Georgia will spend an additional $100 million to expand hospital staff to keep up with the demand for more COVID-19 testing, Gov. Brian Kemp said Wednesday.
The announcement came after hospital leaders warned the governor about staff shortages and capacity concerns as the nation tackles a new COVID-19 variant, omicron.
Funding for the staffing increase will come from money provided by the American Rescue Plan Act, Kemp's office said.
“Obviously, people are sick. They're not feeling well. If that is their only option, they absolutely need to go to the emergency room,” Kemp said Wednesday during a news briefing at the state Capitol. “But if people are just simply needing a test – with the amount of hospital staff that is now getting this very rapidly spreading virus – that can't work.
“They're short-staffed as is with the increased volume that they had, prior to the COVID numbers popping back up.”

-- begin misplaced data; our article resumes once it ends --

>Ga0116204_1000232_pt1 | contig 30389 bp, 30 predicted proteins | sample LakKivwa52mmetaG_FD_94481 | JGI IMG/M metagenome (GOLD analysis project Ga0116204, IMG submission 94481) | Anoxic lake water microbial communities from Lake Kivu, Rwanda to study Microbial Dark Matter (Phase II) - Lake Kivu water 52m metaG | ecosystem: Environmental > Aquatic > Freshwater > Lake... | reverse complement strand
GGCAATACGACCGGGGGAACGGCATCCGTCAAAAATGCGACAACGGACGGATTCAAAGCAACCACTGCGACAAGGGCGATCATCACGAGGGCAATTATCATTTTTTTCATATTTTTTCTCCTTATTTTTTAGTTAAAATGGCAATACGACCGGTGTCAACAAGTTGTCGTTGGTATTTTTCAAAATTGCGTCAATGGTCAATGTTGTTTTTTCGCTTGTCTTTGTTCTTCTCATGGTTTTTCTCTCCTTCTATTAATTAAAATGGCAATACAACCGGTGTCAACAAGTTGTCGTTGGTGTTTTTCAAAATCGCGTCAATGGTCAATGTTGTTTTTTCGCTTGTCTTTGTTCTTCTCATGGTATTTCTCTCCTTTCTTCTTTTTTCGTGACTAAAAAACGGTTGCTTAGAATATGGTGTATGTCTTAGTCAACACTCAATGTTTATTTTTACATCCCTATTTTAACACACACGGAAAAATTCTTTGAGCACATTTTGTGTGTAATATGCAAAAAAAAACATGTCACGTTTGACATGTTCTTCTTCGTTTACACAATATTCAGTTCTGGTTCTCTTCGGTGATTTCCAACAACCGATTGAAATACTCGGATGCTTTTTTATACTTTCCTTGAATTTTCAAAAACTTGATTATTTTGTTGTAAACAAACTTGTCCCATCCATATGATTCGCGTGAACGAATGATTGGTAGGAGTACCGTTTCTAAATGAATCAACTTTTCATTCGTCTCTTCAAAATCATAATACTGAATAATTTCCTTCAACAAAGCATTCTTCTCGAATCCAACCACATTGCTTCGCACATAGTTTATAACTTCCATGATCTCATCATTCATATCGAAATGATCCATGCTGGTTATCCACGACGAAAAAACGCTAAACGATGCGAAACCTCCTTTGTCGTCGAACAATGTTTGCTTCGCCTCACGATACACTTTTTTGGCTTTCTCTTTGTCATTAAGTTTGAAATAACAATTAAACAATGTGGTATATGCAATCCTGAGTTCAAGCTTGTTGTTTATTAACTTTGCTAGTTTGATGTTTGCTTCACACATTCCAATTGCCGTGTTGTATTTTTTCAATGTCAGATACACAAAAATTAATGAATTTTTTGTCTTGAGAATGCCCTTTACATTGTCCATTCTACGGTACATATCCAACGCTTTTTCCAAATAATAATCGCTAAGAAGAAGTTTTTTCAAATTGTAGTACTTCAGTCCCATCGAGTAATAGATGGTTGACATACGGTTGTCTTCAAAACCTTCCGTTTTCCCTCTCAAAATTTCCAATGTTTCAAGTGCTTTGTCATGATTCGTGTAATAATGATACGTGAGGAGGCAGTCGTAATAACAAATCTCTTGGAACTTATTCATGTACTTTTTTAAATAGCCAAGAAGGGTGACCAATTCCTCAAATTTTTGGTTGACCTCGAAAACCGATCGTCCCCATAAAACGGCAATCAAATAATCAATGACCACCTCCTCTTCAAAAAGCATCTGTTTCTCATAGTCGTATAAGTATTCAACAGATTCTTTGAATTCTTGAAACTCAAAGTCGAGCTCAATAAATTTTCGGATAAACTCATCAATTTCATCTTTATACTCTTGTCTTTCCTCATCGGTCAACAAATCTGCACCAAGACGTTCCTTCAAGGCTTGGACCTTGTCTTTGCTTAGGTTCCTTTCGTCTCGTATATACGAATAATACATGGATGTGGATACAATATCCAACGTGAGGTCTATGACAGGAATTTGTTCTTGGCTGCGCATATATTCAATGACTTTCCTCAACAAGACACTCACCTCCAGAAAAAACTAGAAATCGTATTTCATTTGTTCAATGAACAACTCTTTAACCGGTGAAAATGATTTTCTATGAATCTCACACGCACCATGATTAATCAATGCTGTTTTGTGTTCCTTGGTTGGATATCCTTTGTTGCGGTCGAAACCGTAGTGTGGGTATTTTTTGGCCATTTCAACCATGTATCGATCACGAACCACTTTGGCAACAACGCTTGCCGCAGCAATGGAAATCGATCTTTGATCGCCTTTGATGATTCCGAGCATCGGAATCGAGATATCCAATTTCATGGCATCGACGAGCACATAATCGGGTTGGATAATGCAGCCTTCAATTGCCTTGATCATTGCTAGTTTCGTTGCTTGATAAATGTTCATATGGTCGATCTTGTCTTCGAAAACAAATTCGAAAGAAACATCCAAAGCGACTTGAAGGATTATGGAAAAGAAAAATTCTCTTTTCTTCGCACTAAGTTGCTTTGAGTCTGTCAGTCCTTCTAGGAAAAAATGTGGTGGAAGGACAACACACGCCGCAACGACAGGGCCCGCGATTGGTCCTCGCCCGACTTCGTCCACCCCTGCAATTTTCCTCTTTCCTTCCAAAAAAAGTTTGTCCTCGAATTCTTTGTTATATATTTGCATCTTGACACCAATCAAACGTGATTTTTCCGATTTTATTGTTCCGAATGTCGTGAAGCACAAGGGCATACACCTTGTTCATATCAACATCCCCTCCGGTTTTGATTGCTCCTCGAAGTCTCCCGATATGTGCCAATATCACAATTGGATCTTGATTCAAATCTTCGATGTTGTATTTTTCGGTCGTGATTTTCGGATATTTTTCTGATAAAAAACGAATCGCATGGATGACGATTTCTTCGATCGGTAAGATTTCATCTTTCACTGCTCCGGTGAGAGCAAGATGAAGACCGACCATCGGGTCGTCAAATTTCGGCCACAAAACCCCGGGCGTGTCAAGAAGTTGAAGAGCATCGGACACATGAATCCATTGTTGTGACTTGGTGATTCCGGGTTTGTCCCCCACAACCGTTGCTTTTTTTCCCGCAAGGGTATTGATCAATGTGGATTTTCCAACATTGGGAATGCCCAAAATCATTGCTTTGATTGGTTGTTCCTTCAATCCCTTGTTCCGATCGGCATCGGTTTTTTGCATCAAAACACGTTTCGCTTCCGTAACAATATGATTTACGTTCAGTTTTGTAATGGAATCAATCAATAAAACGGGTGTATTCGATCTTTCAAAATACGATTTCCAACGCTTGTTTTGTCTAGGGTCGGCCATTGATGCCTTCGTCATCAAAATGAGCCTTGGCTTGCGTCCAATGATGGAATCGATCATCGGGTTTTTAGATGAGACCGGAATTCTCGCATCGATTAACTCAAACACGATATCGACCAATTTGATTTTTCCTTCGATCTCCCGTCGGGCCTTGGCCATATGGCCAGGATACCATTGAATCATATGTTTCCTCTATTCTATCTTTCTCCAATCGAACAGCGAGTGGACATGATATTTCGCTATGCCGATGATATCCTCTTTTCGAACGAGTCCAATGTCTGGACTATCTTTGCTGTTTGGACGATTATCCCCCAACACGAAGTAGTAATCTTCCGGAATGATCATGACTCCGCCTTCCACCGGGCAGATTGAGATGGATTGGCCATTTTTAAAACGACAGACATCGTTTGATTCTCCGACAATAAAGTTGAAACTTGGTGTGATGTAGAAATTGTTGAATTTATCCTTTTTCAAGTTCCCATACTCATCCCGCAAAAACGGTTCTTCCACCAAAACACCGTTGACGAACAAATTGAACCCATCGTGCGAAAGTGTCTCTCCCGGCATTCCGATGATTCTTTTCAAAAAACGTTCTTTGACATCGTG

Wednesday's announcement brings the amount the state has spent on boosting health care staff in the past year to $725 million.
Kemp said the Georgia Department of Community Health previously earmarked $500 million for 1,300 additional health care workers to respond to the crisis through October. The agency increased staffing to 2,800 employees at 68 hospitals in August, spending $125 million. Kemp said the new allocation could employ 1,000 additional workers for 13 weeks.
Kemp also said Georgia would deploy about 200 state National Guard troops, starting Monday. About 96 troops would support the Georgia Department of Public Health and another 100 will be going to hospitals.
“We are planning, and we will begin mobilizing by next week,” Kemp said. “We'll also be operating capacity and fulfilling assignments by Jan. 18th.”
According to the Georgia Department of Public Health, 80% of ICU beds and 84.7% of inpatient beds are in use statewide.
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